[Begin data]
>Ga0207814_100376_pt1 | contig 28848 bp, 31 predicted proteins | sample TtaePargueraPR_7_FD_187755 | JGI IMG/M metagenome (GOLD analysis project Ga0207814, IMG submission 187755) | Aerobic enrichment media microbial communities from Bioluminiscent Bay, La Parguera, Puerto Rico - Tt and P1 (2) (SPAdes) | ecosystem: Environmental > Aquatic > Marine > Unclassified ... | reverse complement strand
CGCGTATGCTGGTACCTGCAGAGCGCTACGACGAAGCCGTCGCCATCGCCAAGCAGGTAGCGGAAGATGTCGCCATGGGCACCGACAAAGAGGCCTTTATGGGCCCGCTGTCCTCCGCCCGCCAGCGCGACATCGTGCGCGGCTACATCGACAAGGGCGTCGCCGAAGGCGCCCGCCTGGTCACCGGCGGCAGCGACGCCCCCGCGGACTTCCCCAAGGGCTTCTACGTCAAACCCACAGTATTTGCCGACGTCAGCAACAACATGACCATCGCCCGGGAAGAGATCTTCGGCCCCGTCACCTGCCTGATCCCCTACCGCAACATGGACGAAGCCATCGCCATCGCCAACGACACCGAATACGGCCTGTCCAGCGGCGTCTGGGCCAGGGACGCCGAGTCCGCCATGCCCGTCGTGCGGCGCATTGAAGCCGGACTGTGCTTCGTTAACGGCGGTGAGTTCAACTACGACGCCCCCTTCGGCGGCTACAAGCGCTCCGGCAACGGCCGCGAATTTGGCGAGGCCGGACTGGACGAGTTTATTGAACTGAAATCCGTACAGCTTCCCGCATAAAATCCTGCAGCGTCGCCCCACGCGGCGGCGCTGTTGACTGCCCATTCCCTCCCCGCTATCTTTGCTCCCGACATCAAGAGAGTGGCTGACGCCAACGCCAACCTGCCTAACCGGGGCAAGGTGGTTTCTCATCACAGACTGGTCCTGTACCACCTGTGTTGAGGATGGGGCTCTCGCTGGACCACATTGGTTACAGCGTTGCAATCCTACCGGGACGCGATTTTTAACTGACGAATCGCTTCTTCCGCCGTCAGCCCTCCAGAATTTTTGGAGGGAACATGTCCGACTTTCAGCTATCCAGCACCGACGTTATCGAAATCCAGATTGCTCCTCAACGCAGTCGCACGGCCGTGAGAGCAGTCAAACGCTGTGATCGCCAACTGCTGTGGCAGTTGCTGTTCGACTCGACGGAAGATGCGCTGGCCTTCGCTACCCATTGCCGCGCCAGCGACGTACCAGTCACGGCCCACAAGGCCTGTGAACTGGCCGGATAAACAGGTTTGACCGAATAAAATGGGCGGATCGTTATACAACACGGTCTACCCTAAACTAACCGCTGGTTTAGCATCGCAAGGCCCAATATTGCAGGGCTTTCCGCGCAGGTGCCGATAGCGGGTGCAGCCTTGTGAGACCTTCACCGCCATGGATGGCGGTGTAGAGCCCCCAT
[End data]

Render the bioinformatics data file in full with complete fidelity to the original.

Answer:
>Ga0207814_100376_pt1 | contig 28848 bp, 31 predicted proteins | sample TtaePargueraPR_7_FD_187755 | JGI IMG/M metagenome (GOLD analysis project Ga0207814, IMG submission 187755) | Aerobic enrichment media microbial communities from Bioluminiscent Bay, La Parguera, Puerto Rico - Tt and P1 (2) (SPAdes) | ecosystem: Environmental > Aquatic > Marine > Unclassified ... | reverse complement strand
CGCGTATGCTGGTACCTGCAGAGCGCTACGACGAAGCCGTCGCCATCGCCAAGCAGGTAGCGGAAGATGTCGCCATGGGCACCGACAAAGAGGCCTTTATGGGCCCGCTGTCCTCCGCCCGCCAGCGCGACATCGTGCGCGGCTACATCGACAAGGGCGTCGCCGAAGGCGCCCGCCTGGTCACCGGCGGCAGCGACGCCCCCGCGGACTTCCCCAAGGGCTTCTACGTCAAACCCACAGTATTTGCCGACGTCAGCAACAACATGACCATCGCCCGGGAAGAGATCTTCGGCCCCGTCACCTGCCTGATCCCCTACCGCAACATGGACGAAGCCATCGCCATCGCCAACGACACCGAATACGGCCTGTCCAGCGGCGTCTGGGCCAGGGACGCCGAGTCCGCCATGCCCGTCGTGCGGCGCATTGAAGCCGGACTGTGCTTCGTTAACGGCGGTGAGTTCAACTACGACGCCCCCTTCGGCGGCTACAAGCGCTCCGGCAACGGCCGCGAATTTGGCGAGGCCGGACTGGACGAGTTTATTGAACTGAAATCCGTACAGCTTCCCGCATAAAATCCTGCAGCGTCGCCCCACGCGGCGGCGCTGTTGACTGCCCATTCCCTCCCCGCTATCTTTGCTCCCGACATCAAGAGAGTGGCTGACGCCAACGCCAACCTGCCTAACCGGGGCAAGGTGGTTTCTCATCACAGACTGGTCCTGTACCACCTGTGTTGAGGATGGGGCTCTCGCTGGACCACATTGGTTACAGCGTTGCAATCCTACCGGGACGCGATTTTTAACTGACGAATCGCTTCTTCCGCCGTCAGCCCTCCAGAATTTTTGGAGGGAACATGTCCGACTTTCAGCTATCCAGCACCGACGTTATCGAAATCCAGATTGCTCCTCAACGCAGTCGCACGGCCGTGAGAGCAGTCAAACGCTGTGATCGCCAACTGCTGTGGCAGTTGCTGTTCGACTCGACGGAAGATGCGCTGGCCTTCGCTACCCATTGCCGCGCCAGCGACGTACCAGTCACGGCCCACAAGGCCTGTGAACTGGCCGGATAAACAGGTTTGACCGAATAAAATGGGCGGATCGTTATACAACACGGTCTACCCTAAACTAACCGCTGGTTTAGCATCGCAAGGCCCAATATTGCAGGGCTTTCCGCGCAGGTGCCGATAGCGGGTGCAGCCTTGTGAGACCTTCACCGCCATGGATGGCGGTGTAGAGCCCCCAT